Come inside a Thug's Life

I am pleasured to present author, Darrell King. He is going to share what motivatd him to write.

THUG LIFE" by Author Darrell King (Mo'Dirty:Still Stuntin')

I first began my interest in writing street literature during the late 80's and early 90's when I was in my early twenties. 2Pac, Biggie and N.W.A. were in constant rotation in the cassette deck of my old 1981 Toyota Corolla. I especially liked "All eyez on me"(2Pac),"NotoriousThugz"(Bone,Thugz, & Harmoney Feat. The Notorious BIG) and "Boyz in thehood"(N.W.A.) These gangsta classics blend well with my environment that I lived in at the time.

I resided in Landover, Maryland's hostile” Dodge Park" apartment complex. A most turbulent area where nightly shootouts over drug turf, violent domestic squabbles and armed robbery was the order of the day. It was 1990, and back then the novels of ChesterHimes, Iceberg Slim, and Donald Goines littered the top of my mattress and hardwood floor of the bedroom in the modest little two bedroom apartment which I called home. I could barely keep up with the various titles because friends of mine would always borrow them with only a select few returning my beloved street collection to me. During this time I'd often travel back down to South Carolina, in order to visit with family and old childhood friends on the weekends. My first cousin Ernie would always show me a great time. He was that area's biggest dealer and it was he who inspired my lead character Marion "Snookey" Lake from my novels "Dirty South" and "Mo' Dirty:Still Stuntin'.

A major Cocaine distributor, it was nothing for him to own no less than ten high end vehicles at a time on his sprawling property. Pit bull terriers barked fiercely from behind a large wooden gate out behind his huge double wide trailer, while assault weapons and hefty bags of Colombian coke sat among half eaten boxes of Chinese carry-out on the kitchen table. Mean while a slew of assorted cousins and neighborhood friends would saunter in, take their seat at the table and begin the tedious task of dividing, cutting, weighing and bagging the powder for street sales. Cooking up the remaining cocaine to be sold as crack to the less wealthy customers of the wealthy Hilton Head Island neighborhoods. I'd never before seen a human being murdered until one hot, mid-July night in 1990.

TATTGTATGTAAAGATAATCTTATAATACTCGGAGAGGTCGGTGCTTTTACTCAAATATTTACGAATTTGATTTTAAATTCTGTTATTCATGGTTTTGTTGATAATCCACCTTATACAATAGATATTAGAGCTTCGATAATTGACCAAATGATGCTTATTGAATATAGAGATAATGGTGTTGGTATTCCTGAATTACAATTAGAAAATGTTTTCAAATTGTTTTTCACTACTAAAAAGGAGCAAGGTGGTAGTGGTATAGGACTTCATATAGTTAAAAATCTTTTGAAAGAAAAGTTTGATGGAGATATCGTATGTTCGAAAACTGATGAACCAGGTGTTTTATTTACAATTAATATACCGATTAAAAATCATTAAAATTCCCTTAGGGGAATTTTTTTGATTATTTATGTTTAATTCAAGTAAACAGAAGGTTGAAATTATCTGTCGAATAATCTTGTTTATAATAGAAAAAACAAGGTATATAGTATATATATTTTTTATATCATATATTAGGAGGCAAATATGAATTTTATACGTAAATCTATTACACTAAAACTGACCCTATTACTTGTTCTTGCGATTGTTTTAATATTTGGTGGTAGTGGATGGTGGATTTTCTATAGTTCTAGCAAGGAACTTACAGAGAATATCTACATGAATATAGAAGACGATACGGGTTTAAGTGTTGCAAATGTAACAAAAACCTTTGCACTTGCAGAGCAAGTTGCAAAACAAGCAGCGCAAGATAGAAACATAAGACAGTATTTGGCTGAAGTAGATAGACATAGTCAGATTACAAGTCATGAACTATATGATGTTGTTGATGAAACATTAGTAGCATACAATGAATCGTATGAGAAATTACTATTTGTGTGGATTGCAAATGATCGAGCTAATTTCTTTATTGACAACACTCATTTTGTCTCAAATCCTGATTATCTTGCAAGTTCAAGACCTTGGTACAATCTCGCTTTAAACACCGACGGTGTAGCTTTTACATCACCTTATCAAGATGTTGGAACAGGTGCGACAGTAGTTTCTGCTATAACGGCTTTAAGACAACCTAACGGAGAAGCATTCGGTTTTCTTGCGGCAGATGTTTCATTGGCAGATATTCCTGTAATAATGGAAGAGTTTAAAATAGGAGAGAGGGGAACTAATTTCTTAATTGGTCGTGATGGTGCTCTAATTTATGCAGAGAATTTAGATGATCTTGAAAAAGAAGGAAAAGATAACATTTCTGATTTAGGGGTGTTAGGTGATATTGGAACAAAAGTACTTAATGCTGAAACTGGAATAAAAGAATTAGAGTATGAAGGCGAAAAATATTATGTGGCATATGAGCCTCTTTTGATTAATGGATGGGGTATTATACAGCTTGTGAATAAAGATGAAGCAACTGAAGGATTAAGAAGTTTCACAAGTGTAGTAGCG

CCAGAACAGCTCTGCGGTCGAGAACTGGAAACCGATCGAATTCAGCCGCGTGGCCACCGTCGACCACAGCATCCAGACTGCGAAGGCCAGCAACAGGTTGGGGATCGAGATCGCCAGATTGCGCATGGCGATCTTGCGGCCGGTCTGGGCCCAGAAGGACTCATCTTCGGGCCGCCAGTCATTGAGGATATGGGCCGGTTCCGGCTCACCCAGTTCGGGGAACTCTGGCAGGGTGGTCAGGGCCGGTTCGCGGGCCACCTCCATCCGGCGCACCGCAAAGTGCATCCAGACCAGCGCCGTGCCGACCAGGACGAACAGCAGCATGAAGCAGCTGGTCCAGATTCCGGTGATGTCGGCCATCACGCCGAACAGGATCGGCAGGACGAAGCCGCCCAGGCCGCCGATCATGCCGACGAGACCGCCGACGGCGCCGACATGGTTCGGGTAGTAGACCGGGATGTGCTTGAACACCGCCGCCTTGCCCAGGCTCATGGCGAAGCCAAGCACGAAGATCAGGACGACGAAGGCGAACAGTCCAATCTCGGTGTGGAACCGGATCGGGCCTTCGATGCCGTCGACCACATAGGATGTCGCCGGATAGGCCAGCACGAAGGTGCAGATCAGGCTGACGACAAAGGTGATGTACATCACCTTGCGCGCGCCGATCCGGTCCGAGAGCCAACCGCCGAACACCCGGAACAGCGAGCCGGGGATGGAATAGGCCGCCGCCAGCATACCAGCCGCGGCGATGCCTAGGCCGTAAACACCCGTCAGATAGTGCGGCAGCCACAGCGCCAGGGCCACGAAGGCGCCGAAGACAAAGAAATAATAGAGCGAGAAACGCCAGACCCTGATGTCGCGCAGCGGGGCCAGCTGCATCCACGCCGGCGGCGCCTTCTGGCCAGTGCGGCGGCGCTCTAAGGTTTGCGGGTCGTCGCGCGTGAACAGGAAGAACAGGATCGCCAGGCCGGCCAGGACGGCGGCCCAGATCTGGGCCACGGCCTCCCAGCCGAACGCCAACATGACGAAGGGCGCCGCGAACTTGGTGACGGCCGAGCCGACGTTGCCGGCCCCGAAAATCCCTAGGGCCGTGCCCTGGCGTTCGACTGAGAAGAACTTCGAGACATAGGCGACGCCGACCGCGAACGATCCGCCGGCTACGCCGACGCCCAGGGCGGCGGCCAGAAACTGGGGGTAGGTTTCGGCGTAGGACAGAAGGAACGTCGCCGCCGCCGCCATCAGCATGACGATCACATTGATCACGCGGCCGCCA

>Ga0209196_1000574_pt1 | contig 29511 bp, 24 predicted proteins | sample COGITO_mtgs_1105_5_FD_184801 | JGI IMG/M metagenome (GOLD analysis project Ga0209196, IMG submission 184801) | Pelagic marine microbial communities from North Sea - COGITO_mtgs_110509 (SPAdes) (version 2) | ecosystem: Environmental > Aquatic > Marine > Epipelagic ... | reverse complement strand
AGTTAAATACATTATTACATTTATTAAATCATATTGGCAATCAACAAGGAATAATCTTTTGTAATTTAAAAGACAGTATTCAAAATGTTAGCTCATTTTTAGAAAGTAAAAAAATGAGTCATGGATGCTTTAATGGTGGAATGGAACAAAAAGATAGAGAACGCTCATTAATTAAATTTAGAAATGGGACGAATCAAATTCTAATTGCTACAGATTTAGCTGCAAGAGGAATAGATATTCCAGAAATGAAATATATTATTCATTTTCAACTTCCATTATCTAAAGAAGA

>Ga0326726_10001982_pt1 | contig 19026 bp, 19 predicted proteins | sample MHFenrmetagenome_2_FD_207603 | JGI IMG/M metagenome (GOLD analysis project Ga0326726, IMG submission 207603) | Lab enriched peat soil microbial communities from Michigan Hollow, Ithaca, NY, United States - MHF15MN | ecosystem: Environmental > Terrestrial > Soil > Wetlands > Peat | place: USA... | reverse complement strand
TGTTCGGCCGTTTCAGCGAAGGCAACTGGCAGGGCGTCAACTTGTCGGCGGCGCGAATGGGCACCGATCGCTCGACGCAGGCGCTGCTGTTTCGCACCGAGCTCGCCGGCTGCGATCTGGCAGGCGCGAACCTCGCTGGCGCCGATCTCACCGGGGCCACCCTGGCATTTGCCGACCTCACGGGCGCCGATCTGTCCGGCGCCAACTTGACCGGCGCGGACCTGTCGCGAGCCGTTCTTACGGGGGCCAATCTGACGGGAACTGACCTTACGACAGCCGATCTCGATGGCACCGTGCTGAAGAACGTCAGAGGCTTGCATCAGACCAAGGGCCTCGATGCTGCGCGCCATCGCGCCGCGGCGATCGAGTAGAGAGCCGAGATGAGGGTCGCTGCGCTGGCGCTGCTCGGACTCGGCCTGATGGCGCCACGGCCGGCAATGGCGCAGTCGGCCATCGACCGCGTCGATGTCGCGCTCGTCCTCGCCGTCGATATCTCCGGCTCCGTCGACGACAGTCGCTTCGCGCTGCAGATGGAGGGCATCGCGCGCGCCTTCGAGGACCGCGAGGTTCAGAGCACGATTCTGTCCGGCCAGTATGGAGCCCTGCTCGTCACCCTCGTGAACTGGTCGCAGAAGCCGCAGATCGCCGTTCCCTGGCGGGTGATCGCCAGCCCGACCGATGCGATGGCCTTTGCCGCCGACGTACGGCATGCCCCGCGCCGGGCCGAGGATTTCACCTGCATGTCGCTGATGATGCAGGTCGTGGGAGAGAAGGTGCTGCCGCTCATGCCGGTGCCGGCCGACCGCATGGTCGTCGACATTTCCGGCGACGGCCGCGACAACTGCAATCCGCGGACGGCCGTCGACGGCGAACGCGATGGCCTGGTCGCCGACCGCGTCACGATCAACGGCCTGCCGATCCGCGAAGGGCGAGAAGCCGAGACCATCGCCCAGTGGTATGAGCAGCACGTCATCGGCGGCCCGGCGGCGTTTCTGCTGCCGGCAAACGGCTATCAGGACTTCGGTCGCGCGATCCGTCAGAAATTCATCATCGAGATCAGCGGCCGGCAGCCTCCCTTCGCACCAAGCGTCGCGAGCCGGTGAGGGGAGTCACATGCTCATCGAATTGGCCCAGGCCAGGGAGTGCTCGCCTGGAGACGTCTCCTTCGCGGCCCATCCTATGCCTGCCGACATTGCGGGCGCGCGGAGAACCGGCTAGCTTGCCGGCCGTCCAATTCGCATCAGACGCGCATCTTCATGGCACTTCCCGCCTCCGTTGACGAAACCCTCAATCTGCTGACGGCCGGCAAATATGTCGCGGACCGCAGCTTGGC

A drunken local stood on a dirt road corner arguing with a female dealer over a transaction gone sour, when all of a sudden two loud shots rang out and I witnessed the man's head literally explode in a sickening shower of red. His blood and dura matter splattered over everything near it, including several other dope fiends who stood in line behind him trying to cop a fix. As for me...I was petrified with fear. I couldn't move a muscle. It was as if my shoes were stuck in cement. People began screaming and running all around past me. Some stumbled to the ground and were trampled by others who fled the scene. The gunman had to be no older than maybe 12 or 13. He was a handsome youth who wore his hair in corn rows and had an almost angelic like face. A white wife beater clung tightly upon his thickset torso."S'up Dee?!

You tryin' ta get da shoes off dis cat's feet? you know them's da new Jordan's right?" He said smiling calmly at me with a mouth full of gold teeth. I stood speechless. So he shrugged his shoulders and immediately went about the business of removing the expensive sneakers off of the dead man's feet. He then smiled back at me and calmly walked over to an awaiting late model Monte Carlo with his spoils and got inside along with a group of about five or six other boisterously loud teens. The car squealed away leaving me in its dust. He knew who I was. For I had lived among the Gullah community for most of my childhood, and I too was one of them and though we now lived totally different lives they still treated me warmly, unlike they did each other.